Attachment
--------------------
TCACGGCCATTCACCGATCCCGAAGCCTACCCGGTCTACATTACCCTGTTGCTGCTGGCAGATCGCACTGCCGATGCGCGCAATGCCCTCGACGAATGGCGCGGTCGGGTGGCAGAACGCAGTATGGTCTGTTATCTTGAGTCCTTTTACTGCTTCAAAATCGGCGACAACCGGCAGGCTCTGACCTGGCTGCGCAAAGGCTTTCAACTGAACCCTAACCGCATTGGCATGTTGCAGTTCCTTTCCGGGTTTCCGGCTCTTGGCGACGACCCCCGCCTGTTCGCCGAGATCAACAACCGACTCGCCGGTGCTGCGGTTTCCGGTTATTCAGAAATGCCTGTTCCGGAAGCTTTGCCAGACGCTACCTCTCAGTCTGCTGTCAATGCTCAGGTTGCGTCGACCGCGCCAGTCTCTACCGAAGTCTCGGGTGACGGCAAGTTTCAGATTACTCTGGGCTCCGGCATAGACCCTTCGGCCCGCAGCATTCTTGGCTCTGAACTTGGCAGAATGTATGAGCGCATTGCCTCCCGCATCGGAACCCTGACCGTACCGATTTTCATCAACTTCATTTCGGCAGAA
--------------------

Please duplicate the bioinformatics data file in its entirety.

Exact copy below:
TCACGGCCATTCACCGATCCCGAAGCCTACCCGGTCTACATTACCCTGTTGCTGCTGGCAGATCGCACTGCCGATGCGCGCAATGCCCTCGACGAATGGCGCGGTCGGGTGGCAGAACGCAGTATGGTCTGTTATCTTGAGTCCTTTTACTGCTTCAAAATCGGCGACAACCGGCAGGCTCTGACCTGGCTGCGCAAAGGCTTTCAACTGAACCCTAACCGCATTGGCATGTTGCAGTTCCTTTCCGGGTTTCCGGCTCTTGGCGACGACCCCCGCCTGTTCGCCGAGATCAACAACCGACTCGCCGGTGCTGCGGTTTCCGGTTATTCAGAAATGCCTGTTCCGGAAGCTTTGCCAGACGCTACCTCTCAGTCTGCTGTCAATGCTCAGGTTGCGTCGACCGCGCCAGTCTCTACCGAAGTCTCGGGTGACGGCAAGTTTCAGATTACTCTGGGCTCCGGCATAGACCCTTCGGCCCGCAGCATTCTTGGCTCTGAACTTGGCAGAATGTATGAGCGCATTGCCTCCCGCATCGGAACCCTGACCGTACCGATTTTCATCAACTTCATTTCGGCAGAA